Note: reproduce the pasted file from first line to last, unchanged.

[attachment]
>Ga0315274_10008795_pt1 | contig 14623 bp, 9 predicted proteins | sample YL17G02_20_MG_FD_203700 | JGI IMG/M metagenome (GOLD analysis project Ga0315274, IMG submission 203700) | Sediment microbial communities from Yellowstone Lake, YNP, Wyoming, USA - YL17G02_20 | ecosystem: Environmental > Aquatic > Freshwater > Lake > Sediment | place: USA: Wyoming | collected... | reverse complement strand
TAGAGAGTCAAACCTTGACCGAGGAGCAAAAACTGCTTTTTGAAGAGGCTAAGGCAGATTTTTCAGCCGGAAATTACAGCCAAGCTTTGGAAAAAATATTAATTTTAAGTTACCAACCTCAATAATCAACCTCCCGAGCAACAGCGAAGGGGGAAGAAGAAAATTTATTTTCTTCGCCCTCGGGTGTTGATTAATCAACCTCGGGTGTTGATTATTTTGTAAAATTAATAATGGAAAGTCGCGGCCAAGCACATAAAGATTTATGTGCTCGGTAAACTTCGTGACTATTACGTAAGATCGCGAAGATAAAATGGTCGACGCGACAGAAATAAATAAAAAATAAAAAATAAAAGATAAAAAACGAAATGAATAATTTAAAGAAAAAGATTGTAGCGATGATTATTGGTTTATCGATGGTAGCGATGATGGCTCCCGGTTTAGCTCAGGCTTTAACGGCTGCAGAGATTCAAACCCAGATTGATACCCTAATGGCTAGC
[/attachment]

>Ga0315274_10008795_pt1 | contig 14623 bp, 9 predicted proteins | sample YL17G02_20_MG_FD_203700 | JGI IMG/M metagenome (GOLD analysis project Ga0315274, IMG submission 203700) | Sediment microbial communities from Yellowstone Lake, YNP, Wyoming, USA - YL17G02_20 | ecosystem: Environmental > Aquatic > Freshwater > Lake > Sediment | place: USA: Wyoming | collected... | reverse complement strand
TAGAGAGTCAAACCTTGACCGAGGAGCAAAAACTGCTTTTTGAAGAGGCTAAGGCAGATTTTTCAGCCGGAAATTACAGCCAAGCTTTGGAAAAAATATTAATTTTAAGTTACCAACCTCAATAATCAACCTCCCGAGCAACAGCGAAGGGGGAAGAAGAAAATTTATTTTCTTCGCCCTCGGGTGTTGATTAATCAACCTCGGGTGTTGATTATTTTGTAAAATTAATAATGGAAAGTCGCGGCCAAGCACATAAAGATTTATGTGCTCGGTAAACTTCGTGACTATTACGTAAGATCGCGAAGATAAAATGGTCGACGCGACAGAAATAAATAAAAAATAAAAAATAAAAGATAAAAAACGAAATGAATAATTTAAAGAAAAAGATTGTAGCGATGATTATTGGTTTATCGATGGTAGCGATGATGGCTCCCGGTTTAGCTCAGGCTTTAACGGCTGCAGAGATTCAAACCCAGATTGATACCCTAATGGCTAGC